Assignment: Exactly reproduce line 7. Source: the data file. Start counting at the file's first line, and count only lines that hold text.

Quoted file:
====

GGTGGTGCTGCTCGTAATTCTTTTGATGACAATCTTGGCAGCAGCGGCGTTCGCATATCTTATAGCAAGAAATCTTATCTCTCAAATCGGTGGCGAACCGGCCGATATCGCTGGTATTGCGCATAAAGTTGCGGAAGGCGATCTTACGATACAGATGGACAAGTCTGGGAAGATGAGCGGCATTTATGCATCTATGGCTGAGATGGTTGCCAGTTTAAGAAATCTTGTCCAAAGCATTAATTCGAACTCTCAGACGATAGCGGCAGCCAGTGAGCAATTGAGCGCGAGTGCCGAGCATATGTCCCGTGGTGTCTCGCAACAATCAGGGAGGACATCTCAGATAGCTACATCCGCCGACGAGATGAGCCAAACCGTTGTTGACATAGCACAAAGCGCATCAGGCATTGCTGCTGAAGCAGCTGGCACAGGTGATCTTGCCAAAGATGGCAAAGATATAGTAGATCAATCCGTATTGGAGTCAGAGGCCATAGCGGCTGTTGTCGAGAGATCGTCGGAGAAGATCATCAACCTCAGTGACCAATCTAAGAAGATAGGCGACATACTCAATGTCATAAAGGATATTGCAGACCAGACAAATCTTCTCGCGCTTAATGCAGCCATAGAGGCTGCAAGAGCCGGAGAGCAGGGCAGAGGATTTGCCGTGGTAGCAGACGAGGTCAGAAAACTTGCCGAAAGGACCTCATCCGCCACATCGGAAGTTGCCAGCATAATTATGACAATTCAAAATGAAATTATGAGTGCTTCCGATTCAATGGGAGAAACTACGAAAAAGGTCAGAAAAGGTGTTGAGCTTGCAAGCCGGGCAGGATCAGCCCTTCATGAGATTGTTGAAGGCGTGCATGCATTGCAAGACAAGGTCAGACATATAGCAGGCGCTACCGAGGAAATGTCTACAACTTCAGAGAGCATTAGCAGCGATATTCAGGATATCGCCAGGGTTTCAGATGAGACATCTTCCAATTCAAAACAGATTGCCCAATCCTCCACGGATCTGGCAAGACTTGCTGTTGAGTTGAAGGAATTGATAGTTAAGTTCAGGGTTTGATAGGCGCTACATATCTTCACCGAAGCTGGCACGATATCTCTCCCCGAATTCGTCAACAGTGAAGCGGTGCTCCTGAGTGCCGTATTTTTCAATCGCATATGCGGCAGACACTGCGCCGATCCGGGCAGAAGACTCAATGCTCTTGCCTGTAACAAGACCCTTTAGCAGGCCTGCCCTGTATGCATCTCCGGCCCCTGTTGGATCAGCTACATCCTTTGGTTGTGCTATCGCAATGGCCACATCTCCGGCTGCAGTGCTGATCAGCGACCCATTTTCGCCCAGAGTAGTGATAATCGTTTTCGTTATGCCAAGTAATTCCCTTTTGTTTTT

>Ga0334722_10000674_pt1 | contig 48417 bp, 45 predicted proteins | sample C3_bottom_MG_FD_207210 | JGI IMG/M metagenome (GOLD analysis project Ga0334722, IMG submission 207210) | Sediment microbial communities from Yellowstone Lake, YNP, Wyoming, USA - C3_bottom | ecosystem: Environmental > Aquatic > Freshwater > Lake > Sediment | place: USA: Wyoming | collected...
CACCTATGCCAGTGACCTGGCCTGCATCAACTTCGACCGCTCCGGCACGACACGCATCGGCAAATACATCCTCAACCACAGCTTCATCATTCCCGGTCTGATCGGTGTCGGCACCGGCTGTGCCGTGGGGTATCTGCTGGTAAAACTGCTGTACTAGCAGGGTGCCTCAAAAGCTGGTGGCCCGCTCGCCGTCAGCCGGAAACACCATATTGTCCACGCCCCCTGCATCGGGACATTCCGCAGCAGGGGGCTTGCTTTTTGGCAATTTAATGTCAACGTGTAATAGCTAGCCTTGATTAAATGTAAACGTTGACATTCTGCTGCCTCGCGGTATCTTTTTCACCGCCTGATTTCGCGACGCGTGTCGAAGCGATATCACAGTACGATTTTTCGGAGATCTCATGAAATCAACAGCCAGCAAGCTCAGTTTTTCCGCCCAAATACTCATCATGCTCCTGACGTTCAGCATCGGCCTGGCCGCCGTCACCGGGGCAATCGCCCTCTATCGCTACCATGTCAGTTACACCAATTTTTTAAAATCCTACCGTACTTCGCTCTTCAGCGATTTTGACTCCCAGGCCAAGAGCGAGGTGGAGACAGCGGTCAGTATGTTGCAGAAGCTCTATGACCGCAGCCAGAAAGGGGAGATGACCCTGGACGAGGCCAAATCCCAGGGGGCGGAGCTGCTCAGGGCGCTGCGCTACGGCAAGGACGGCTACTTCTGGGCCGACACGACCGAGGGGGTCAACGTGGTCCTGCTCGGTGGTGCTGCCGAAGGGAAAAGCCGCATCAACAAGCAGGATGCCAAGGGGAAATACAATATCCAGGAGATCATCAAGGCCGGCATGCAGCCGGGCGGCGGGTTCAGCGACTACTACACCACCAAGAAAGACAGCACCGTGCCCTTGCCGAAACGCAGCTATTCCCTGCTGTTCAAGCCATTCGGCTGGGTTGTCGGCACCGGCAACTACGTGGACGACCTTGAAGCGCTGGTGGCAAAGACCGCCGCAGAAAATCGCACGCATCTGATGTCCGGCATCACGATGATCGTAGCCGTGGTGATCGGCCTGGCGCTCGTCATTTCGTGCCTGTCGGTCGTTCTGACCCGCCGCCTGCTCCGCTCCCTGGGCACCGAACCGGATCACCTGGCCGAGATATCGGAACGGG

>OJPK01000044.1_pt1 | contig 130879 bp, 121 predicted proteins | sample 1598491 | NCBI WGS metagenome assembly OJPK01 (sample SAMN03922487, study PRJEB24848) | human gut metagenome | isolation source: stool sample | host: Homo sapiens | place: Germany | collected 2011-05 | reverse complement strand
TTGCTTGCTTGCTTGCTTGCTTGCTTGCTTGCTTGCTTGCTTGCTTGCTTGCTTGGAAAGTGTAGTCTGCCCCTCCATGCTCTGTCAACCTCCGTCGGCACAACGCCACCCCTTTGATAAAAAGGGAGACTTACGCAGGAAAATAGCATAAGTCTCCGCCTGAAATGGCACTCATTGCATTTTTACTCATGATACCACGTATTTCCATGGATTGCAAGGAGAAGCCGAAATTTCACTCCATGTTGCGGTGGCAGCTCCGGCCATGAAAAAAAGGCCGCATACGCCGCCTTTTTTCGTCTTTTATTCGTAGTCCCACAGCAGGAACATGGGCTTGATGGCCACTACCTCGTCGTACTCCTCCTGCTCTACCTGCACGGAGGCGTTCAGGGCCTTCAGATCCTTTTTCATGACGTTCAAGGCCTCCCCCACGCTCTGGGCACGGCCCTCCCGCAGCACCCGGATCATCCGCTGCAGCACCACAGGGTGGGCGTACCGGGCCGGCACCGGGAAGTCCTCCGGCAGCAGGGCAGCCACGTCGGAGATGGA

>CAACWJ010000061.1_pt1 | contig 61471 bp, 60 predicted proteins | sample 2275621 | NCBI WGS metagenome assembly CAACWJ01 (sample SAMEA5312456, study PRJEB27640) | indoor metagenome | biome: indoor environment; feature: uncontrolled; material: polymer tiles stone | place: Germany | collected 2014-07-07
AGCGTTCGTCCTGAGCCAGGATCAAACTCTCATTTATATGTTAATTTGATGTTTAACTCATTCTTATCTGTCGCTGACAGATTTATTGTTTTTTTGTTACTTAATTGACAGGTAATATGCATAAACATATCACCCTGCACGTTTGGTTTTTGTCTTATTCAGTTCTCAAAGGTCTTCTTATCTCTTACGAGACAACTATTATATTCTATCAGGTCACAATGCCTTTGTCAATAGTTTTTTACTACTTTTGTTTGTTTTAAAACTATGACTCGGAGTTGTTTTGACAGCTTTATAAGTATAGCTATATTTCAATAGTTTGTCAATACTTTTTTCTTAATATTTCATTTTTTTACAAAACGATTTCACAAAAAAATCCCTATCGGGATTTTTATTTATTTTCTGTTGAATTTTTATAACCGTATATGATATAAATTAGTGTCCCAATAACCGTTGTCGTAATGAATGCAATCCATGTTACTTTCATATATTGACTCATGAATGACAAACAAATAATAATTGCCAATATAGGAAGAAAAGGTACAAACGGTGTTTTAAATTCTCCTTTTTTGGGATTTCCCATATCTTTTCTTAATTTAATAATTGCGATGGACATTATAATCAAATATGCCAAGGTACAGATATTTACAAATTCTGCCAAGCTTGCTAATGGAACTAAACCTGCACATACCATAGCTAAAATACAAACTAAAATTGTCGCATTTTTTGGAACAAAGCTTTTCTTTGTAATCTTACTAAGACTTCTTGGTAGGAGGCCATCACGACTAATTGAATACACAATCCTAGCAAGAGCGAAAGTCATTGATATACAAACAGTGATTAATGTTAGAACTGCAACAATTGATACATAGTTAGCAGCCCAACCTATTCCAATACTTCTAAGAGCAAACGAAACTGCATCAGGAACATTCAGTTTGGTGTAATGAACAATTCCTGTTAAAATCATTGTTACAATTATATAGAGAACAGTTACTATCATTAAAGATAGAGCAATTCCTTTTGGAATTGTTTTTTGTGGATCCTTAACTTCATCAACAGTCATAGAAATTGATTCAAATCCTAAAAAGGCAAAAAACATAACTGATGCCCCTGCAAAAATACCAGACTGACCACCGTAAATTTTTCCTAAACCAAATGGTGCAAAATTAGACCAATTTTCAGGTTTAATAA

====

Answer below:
AGCGTTCGTCCTGAGCCAGGATCAAACTCTCATTTATATGTTAATTTGATGTTTAACTCATTCTTATCTGTCGCTGACAGATTTATTGTTTTTTTGTTACTTAATTGACAGGTAATATGCATAAACATATCACCCTGCACGTTTGGTTTTTGTCTTATTCAGTTCTCAAAGGTCTTCTTATCTCTTACGAGACAACTATTATATTCTATCAGGTCACAATGCCTTTGTCAATAGTTTTTTACTACTTTTGTTTGTTTTAAAACTATGACTCGGAGTTGTTTTGACAGCTTTATAAGTATAGCTATATTTCAATAGTTTGTCAATACTTTTTTCTTAATATTTCATTTTTTTACAAAACGATTTCACAAAAAAATCCCTATCGGGATTTTTATTTATTTTCTGTTGAATTTTTATAACCGTATATGATATAAATTAGTGTCCCAATAACCGTTGTCGTAATGAATGCAATCCATGTTACTTTCATATATTGACTCATGAATGACAAACAAATAATAATTGCCAATATAGGAAGAAAAGGTACAAACGGTGTTTTAAATTCTCCTTTTTTGGGATTTCCCATATCTTTTCTTAATTTAATAATTGCGATGGACATTATAATCAAATATGCCAAGGTACAGATATTTACAAATTCTGCCAAGCTTGCTAATGGAACTAAACCTGCACATACCATAGCTAAAATACAAACTAAAATTGTCGCATTTTTTGGAACAAAGCTTTTCTTTGTAATCTTACTAAGACTTCTTGGTAGGAGGCCATCACGACTAATTGAATACACAATCCTAGCAAGAGCGAAAGTCATTGATATACAAACAGTGATTAATGTTAGAACTGCAACAATTGATACATAGTTAGCAGCCCAACCTATTCCAATACTTCTAAGAGCAAACGAAACTGCATCAGGAACATTCAGTTTGGTGTAATGAACAATTCCTGTTAAAATCATTGTTACAATTATATAGAGAACAGTTACTATCATTAAAGATAGAGCAATTCCTTTTGGAATTGTTTTTTGTGGATCCTTAACTTCATCAACAGTCATAGAAATTGATTCAAATCCTAAAAAGGCAAAAAACATAACTGATGCCCCTGCAAAAATACCAGACTGACCACCGTAAATTTTTCCTAAACCAAATGGTGCAAAATTAGACCAATTTTCAGGTTTAATAA